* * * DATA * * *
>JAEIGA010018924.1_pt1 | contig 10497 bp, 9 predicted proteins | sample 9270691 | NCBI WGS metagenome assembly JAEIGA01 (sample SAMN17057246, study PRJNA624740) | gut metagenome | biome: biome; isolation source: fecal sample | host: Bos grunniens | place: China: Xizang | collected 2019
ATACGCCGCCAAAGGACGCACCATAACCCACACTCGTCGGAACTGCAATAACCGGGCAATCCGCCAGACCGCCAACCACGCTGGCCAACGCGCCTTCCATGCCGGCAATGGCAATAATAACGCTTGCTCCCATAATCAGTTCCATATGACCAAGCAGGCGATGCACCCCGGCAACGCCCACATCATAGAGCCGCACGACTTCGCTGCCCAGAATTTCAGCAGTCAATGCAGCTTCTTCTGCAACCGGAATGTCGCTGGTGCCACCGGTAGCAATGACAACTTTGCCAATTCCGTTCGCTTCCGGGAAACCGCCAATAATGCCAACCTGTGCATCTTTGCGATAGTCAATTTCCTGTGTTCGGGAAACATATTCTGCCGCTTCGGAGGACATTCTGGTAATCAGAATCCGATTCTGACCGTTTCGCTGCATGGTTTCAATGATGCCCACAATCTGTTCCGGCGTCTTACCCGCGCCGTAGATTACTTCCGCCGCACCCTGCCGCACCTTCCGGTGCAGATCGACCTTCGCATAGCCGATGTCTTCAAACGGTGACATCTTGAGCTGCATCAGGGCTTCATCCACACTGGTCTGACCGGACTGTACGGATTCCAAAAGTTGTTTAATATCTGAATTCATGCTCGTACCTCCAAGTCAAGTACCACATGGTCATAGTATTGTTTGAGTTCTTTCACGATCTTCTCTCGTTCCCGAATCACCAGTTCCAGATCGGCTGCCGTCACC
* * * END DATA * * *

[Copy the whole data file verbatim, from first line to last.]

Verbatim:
>JAEIGA010018924.1_pt1 | contig 10497 bp, 9 predicted proteins | sample 9270691 | NCBI WGS metagenome assembly JAEIGA01 (sample SAMN17057246, study PRJNA624740) | gut metagenome | biome: biome; isolation source: fecal sample | host: Bos grunniens | place: China: Xizang | collected 2019
ATACGCCGCCAAAGGACGCACCATAACCCACACTCGTCGGAACTGCAATAACCGGGCAATCCGCCAGACCGCCAACCACGCTGGCCAACGCGCCTTCCATGCCGGCAATGGCAATAATAACGCTTGCTCCCATAATCAGTTCCATATGACCAAGCAGGCGATGCACCCCGGCAACGCCCACATCATAGAGCCGCACGACTTCGCTGCCCAGAATTTCAGCAGTCAATGCAGCTTCTTCTGCAACCGGAATGTCGCTGGTGCCACCGGTAGCAATGACAACTTTGCCAATTCCGTTCGCTTCCGGGAAACCGCCAATAATGCCAACCTGTGCATCTTTGCGATAGTCAATTTCCTGTGTTCGGGAAACATATTCTGCCGCTTCGGAGGACATTCTGGTAATCAGAATCCGATTCTGACCGTTTCGCTGCATGGTTTCAATGATGCCCACAATCTGTTCCGGCGTCTTACCCGCGCCGTAGATTACTTCCGCCGCACCCTGCCGCACCTTCCGGTGCAGATCGACCTTCGCATAGCCGATGTCTTCAAACGGTGACATCTTGAGCTGCATCAGGGCTTCATCCACACTGGTCTGACCGGACTGTACGGATTCCAAAAGTTGTTTAATATCTGAATTCATGCTCGTACCTCCAAGTCAAGTACCACATGGTCATAGTATTGTTTGAGTTCTTTCACGATCTTCTCTCGTTCCCGAATCACCAGTTCCAGATCGGCTGCCGTCACC